Patient Characteristics Predicting Abstinence in Substance Use Disorder Patients With Comorbid Mental Disorders

Lisanne J. van Hagen, Marleen M. de Waal, Carolien Christ, Jack J.M. Dekker, Anna E. Goudriaan

Research output: Contribution to journalArticleAcademicpeer-review

Abstract

Objective: Patients with both a substance use disorder and comorbid mental disorder, or dual diagnosis, form a heterogeneous group with complex treatment needs. Dual diagnosis patients have worse treatment outcomes compared to patients with substance use disorders alone. There is a lack of research focusing on predictors of treatment outcome in dual diagnosis patients. The aim of this study was to identify patient characteristics associated with abstinence in dual diagnosis patients. Methods: In a cohort design, we examined associations between baseline demographic and clinical patient characteristics and abstinence at 14-month follow-up in 102 dual diagnosis patients undergoing treatment in an addiction-psychiatry service in Amsterdam. Immigration, employment, housing, age, emotion regulation, psychiatric symptoms, and frequency and nature of substance abuse were examined as possible predictors of abstinence. Patients were considered abstinent if they had refrained from any substance use in the 30 days prior to the follow-up assessment, as measured with the Timeline Follow Back method. Results: In a multiple logistic regression analysis corrected for treatment utilization, being a first- or second-generation immigrant was associated with lower odds of abstinence (OR = 5.13; 95% CI [1.63, 18.18]), as well as higher levels of depressive and anxiety symptoms at baseline (OR = 0.90; 95% CI [0.81, 0.99]). Gender, age, housing, employment, emotion regulation, frequency and nature of substance abuse, and the psychiatric symptoms positive symptoms, negative symptoms, and manic excitement and disorganization did not show a significant relationship with abstinence. Conclusions: The results indicate that being a first- or second-generation immigrant and experiencing more symptoms of depression and anxiety are predictive of non-abstinence. Attention for linguistic and cultural congruence of dual diagnosis treatments may enhance abstinence in immigrants. Additionally, addressing symptoms of depression and anxiety in dual diagnosis treatment may be beneficial for the maintenance of abstinence. More research is needed on factors influencing treatment success in dual diagnosis patients.

Original languageEnglish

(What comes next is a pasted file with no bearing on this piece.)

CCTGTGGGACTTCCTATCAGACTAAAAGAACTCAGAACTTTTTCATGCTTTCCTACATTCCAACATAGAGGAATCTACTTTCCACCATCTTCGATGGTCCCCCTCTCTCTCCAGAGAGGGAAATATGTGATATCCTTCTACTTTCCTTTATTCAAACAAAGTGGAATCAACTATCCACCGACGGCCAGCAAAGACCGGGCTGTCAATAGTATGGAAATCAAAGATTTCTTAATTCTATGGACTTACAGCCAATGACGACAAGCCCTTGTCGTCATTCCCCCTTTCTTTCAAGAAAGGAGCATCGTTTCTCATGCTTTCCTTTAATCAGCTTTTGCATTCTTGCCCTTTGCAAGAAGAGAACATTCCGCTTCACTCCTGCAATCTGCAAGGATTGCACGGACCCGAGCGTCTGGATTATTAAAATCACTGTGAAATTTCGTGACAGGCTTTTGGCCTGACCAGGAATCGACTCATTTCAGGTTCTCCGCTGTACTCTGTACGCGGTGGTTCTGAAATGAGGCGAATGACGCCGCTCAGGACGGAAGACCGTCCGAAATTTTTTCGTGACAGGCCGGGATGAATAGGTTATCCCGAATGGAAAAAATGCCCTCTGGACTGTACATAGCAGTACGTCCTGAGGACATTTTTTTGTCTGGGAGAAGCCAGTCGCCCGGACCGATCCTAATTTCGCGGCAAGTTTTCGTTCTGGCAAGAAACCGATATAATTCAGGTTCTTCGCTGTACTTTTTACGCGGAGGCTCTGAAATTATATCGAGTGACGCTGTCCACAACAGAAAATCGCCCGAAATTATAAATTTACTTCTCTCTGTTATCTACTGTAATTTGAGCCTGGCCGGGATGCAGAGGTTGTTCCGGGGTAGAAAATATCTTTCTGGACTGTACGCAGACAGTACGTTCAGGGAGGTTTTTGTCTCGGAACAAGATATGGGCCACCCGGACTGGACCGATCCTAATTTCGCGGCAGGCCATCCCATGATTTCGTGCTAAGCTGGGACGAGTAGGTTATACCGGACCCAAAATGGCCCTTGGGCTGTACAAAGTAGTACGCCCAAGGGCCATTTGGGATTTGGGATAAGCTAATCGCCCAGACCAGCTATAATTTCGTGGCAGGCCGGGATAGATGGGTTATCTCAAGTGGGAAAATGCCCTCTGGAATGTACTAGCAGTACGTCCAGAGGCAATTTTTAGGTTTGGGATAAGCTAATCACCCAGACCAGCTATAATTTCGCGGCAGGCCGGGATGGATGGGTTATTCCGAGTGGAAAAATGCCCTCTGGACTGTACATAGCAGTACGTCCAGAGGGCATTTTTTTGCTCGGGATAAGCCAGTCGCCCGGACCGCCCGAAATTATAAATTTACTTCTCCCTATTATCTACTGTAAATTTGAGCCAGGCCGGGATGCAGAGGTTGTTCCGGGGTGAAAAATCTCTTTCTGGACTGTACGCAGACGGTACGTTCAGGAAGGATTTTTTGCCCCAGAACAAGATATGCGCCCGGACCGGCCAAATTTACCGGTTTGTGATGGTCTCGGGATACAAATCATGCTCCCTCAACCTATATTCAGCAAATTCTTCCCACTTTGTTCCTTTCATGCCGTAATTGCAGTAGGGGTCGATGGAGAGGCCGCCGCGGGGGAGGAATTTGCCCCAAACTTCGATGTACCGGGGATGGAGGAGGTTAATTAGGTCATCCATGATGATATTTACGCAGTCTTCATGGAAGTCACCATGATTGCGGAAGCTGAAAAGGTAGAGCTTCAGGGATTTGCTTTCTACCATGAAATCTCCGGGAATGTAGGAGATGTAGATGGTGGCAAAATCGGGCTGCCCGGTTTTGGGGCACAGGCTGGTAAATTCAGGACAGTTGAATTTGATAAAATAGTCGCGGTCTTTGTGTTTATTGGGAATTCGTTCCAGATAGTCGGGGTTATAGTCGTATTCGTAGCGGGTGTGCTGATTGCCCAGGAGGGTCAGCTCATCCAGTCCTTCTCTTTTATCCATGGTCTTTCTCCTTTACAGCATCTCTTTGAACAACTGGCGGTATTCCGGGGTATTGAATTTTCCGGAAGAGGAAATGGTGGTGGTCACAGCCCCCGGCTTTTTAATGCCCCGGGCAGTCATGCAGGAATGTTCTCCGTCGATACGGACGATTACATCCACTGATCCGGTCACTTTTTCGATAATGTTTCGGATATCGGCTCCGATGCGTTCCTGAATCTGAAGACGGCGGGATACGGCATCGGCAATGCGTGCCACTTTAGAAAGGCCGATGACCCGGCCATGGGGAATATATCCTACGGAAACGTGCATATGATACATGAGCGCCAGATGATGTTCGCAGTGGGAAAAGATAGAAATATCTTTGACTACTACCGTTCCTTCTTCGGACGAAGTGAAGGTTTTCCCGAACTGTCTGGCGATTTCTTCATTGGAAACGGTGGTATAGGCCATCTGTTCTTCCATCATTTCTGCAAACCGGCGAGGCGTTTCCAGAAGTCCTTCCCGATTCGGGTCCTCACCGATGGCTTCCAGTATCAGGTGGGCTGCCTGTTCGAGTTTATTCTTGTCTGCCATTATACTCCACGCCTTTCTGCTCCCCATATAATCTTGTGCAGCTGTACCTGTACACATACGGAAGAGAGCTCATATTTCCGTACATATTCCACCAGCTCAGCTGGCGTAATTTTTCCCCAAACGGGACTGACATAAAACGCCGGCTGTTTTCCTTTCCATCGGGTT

Pages (from-to)312-323
Number of pages12
JournalJournal of Dual Diagnosis
Volume15
Issue number4
DOIs
Publication statusPublished - 2 Oct 2019

Cite this

van Hagen, Lisanne J. ; de Waal, Marleen M. ; Christ, Carolien ; Dekker, Jack J.M. ; Goudriaan, Anna E. / Patient Characteristics Predicting Abstinence in Substance Use Disorder Patients With Comorbid Mental Disorders. In: Journal of Dual Diagnosis. 2019 ; Vol. 15, No. 4. pp. 312-323.
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abstract = "Objective: Patients with both a substance use disorder and comorbid mental disorder, or dual diagnosis, form a heterogeneous group with complex treatment needs. Dual diagnosis patients have worse treatment outcomes compared to patients with substance use disorders alone. There is a lack of research focusing on predictors of treatment outcome in dual diagnosis patients. The aim of this study was to identify patient characteristics associated with abstinence in dual diagnosis patients. Methods: In a cohort design, we examined associations between baseline demographic and clinical patient characteristics and abstinence at 14-month follow-up in 102 dual diagnosis patients undergoing treatment in an addiction-psychiatry service in Amsterdam. Immigration, employment, housing, age, emotion regulation, psychiatric symptoms, and frequency and nature of substance abuse were examined as possible predictors of abstinence. Patients were considered abstinent if they had refrained from any substance use in the 30 days prior to the follow-up assessment, as measured with the Timeline Follow Back method. Results: In a multiple logistic regression analysis corrected for treatment utilization, being a first- or second-generation immigrant was associated with lower odds of abstinence (OR = 5.13; 95{\%} CI [1.63, 18.18]), as well as higher levels of depressive and anxiety symptoms at baseline (OR = 0.90; 95{\%} CI [0.81, 0.99]). Gender, age, housing, employment, emotion regulation, frequency and nature of substance abuse, and the psychiatric symptoms positive symptoms, negative symptoms, and manic excitement and disorganization did not show a significant relationship with abstinence. Conclusions: The results indicate that being a first- or second-generation immigrant and experiencing more symptoms of depression and anxiety are predictive of non-abstinence. Attention for linguistic and cultural congruence of dual diagnosis treatments may enhance abstinence in immigrants. Additionally, addressing symptoms of depression and anxiety in dual diagnosis treatment may be beneficial for the maintenance of abstinence. More research is needed on factors influencing treatment success in dual diagnosis patients.",